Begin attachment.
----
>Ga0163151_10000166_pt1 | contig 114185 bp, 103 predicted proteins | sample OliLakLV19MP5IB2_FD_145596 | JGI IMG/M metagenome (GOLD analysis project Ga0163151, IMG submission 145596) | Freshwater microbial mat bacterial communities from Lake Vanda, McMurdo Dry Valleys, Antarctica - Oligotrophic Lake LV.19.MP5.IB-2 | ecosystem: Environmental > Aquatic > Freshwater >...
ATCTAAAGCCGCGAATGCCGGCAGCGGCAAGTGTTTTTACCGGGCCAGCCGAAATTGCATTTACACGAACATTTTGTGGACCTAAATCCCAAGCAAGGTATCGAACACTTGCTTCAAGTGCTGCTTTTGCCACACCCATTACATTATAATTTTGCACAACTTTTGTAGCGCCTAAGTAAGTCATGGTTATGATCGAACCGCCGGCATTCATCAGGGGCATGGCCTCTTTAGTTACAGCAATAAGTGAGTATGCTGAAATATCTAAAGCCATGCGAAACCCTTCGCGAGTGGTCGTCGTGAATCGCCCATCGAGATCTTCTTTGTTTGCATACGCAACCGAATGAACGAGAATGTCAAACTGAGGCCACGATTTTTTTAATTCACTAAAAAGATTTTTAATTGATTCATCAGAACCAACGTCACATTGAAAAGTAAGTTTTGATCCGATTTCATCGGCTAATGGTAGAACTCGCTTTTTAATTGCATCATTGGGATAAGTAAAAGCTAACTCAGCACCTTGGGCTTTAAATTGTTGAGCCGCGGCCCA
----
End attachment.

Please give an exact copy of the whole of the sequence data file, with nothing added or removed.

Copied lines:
>Ga0163151_10000166_pt1 | contig 114185 bp, 103 predicted proteins | sample OliLakLV19MP5IB2_FD_145596 | JGI IMG/M metagenome (GOLD analysis project Ga0163151, IMG submission 145596) | Freshwater microbial mat bacterial communities from Lake Vanda, McMurdo Dry Valleys, Antarctica - Oligotrophic Lake LV.19.MP5.IB-2 | ecosystem: Environmental > Aquatic > Freshwater >...
ATCTAAAGCCGCGAATGCCGGCAGCGGCAAGTGTTTTTACCGGGCCAGCCGAAATTGCATTTACACGAACATTTTGTGGACCTAAATCCCAAGCAAGGTATCGAACACTTGCTTCAAGTGCTGCTTTTGCCACACCCATTACATTATAATTTTGCACAACTTTTGTAGCGCCTAAGTAAGTCATGGTTATGATCGAACCGCCGGCATTCATCAGGGGCATGGCCTCTTTAGTTACAGCAATAAGTGAGTATGCTGAAATATCTAAAGCCATGCGAAACCCTTCGCGAGTGGTCGTCGTGAATCGCCCATCGAGATCTTCTTTGTTTGCATACGCAACCGAATGAACGAGAATGTCAAACTGAGGCCACGATTTTTTTAATTCACTAAAAAGATTTTTAATTGATTCATCAGAACCAACGTCACATTGAAAAGTAAGTTTTGATCCGATTTCATCGGCTAATGGTAGAACTCGCTTTTTAATTGCATCATTGGGATAAGTAAAAGCTAACTCAGCACCTTGGGCTTTAAATTGTTGAGCCGCGGCCCA